Although, it is more difficult for the patients to remember the exact traumatism suffered, the mechanism of this injury have been seemed a direct blow transmitted to the dorsal and ulnar aspect of the base of the fifth metacarpal. This injury caused a rupture of all ligaments and tendon attachments of the base of the fifth metacarpal .
The physical findings in this dislocation are pain and swelling about the base of fifth metacarpal and axial deformity of the little finger. It is possible to observe an apparent shortening of the affected metacarpal.
A careful neurologic evaluation must be performed. The deep motor branch of the ulnar nerve lies volar to the fifth CMC joint as it courses around the hook of the hamate. It is vulnerable to injury in both dorsal [17, 18] and volar  CMC dislocations.
Even though the simple radiology findings are usually enough to diagnose these lesions in the ulnar dislocations several authors reported that the radiograph diagnosis is often difficult and these lesions may be overlooked [10, 20]. Careful attention to the parallel lines of the carpometacarpal articular surfaces can help avoid this pitfall. The key of a correct X-ray diagnosis is a 30° pronated lateral view in which the fifth carpometacarpal joint is projected in profile to demonstrate the displacement . Yamakado  described a case diagnosed correctly by simple stress X-rays (traction and axial compression stress views). Like own case, in radial palmar dislocation the X-ray diagnosis is easier due to the several displacement.
The treatment of ulnopalmar dislocation has evolved along the years: in previous publications none surgical treatment was applied with unsuccessful results . Later, the close reduction and fixation with two K-wires before [4, 16], and only with one after , demonstrated good results. Finally, in 1986, Berg reported  the first successful case treated with none surgical methods: close reduction and maintenance of the reduction with a plaster. Since there, this treatment method was applied with successful results in other cases .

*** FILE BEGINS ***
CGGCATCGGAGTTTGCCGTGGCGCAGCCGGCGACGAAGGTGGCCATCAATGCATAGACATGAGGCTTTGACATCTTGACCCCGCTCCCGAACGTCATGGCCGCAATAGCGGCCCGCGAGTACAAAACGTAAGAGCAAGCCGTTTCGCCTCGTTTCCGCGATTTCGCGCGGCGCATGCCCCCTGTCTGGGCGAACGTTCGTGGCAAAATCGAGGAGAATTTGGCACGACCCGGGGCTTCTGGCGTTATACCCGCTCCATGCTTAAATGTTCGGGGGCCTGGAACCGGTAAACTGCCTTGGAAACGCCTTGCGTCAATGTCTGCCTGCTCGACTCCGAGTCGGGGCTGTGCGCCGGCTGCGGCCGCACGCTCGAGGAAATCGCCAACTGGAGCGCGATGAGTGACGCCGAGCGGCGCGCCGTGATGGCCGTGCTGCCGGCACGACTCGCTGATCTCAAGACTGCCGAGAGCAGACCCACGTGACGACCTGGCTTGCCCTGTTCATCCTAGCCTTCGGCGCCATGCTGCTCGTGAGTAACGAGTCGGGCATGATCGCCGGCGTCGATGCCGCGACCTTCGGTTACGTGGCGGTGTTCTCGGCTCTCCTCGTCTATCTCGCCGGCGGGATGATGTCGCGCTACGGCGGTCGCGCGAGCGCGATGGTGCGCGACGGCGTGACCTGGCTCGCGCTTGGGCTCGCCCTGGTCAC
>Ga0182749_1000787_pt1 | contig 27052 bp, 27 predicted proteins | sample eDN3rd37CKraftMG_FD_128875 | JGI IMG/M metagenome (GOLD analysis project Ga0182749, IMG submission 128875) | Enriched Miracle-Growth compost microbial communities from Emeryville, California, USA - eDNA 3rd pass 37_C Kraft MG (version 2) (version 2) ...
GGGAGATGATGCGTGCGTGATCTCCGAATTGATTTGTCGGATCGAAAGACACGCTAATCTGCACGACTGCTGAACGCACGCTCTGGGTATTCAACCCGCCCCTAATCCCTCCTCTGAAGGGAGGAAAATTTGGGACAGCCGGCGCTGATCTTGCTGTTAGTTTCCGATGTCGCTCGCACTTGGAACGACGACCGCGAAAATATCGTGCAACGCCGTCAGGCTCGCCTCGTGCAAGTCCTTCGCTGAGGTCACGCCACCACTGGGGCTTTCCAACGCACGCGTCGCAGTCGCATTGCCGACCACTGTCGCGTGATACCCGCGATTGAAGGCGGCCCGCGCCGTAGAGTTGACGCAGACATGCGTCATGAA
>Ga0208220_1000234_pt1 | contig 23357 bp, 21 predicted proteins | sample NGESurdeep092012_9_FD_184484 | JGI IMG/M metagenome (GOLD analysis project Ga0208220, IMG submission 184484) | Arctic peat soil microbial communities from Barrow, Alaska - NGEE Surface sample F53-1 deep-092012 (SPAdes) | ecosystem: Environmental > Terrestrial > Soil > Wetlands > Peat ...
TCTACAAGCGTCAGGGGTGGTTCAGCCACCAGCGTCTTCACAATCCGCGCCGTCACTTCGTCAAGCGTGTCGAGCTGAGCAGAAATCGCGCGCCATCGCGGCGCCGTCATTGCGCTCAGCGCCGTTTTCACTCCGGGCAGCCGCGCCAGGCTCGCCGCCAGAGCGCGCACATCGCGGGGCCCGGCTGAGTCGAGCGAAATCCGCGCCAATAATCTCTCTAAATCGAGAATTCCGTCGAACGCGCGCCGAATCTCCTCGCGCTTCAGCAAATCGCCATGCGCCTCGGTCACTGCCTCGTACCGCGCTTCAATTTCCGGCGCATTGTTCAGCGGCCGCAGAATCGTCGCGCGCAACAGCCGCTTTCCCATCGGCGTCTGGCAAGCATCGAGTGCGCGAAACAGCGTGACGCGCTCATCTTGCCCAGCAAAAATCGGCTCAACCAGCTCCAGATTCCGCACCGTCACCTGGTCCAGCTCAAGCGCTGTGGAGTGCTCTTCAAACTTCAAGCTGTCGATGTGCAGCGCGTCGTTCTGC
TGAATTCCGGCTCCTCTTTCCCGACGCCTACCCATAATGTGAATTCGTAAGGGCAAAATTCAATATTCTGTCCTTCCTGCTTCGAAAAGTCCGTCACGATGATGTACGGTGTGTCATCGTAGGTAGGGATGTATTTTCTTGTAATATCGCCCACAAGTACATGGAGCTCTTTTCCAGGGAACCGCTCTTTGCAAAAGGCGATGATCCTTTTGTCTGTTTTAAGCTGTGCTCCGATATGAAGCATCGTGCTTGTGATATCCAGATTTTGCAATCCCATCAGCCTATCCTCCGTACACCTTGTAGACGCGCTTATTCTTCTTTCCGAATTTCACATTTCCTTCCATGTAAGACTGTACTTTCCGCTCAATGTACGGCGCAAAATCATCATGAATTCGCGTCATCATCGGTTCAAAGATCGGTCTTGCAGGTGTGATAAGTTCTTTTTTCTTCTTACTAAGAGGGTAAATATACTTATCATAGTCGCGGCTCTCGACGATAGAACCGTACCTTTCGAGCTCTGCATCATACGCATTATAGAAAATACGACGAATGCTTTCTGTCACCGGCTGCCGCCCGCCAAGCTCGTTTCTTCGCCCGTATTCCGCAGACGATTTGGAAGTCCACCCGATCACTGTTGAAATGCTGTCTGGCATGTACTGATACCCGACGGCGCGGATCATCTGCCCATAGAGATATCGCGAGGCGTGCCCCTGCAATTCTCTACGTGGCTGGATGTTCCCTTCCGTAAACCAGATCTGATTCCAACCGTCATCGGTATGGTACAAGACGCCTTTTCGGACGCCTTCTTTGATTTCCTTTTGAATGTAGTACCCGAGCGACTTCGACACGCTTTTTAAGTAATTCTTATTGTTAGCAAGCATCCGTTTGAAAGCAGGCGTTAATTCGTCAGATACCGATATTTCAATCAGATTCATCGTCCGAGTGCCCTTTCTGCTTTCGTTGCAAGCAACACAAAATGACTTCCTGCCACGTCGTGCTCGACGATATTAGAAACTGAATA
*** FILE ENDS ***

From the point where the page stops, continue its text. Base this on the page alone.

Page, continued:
Typically, one would assume that this injury pattern would need some form of surgical intervention, as is the case with most radial volar CMC dislocations. We believe that timely diagnosis, adequate sedation with muscle relaxation, followed by gentle reduction maneuvers allowed us to achieve near-anatomic and stable reduction of the fracture dislocation, which was adequately treated conservatively. Steinberg has published in 2013 a case of Acute closed radial dislocation of the second through fourth carpometacarpal joints treated conservatively with good results. Our patient demonstrated excellent functional results at 6-month follow-up and the anatomical reduction was maintained.
Remember that in this type of dislocation, all ligaments and tendons attachments of the base of fifth metacarpal results tearing and that might explain the instability which required surgical treatment by percutaneous pinning or open reduction and internal fixation. However, as demonstrated in our case, correct diagnosis during the acute setting and timely intervention can potentially keep these patients out of the operating room. If this approach is chosen, close follow-up and serial radiographic evaluation is recommended to ensure maintenance of reduction and recovery of hand function.
In conclusion, isolated radial palmar dislocation of the fifth carpometacarpal joint is an uncommon lesion. His intrinsic instability required surgical treatment . Conservative treatment is indicated if the closed reduction is stable.
The authors declare no competing interests.
All the authors cited in this article have contributed in the management of the patient or write-up of the manuscript. All the authors have read and approved the final version of the manuscript.
Figure 1: Anteroposterior
(A) ,oblique (B) and lateral(C) X-rays showing radiopalmar dislocation of
the fifth carpometacarpal joint
Figure 2: Post reduction of 5th CMC-joint : Anteroposterior view (A) ,oblique view (B) and lateral(C) view
Figure 3: 6-month follow-up: Reduction maintained. (A) AP view and (B) pronation view
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|Figure 1: Anteroposterior (A), oblique (B) and lateral(C) X-rays showing radiopalmar dislocation of the fifth carpometacarpal joint|
|Figure 2: Post reduction of 5th CMC-joint : Anteroposterior view (A), oblique view (B) and lateral(C) view|
|Figure 3: 6-month follow-up: Reduction maintained. (A) AP view and (B) pronation view|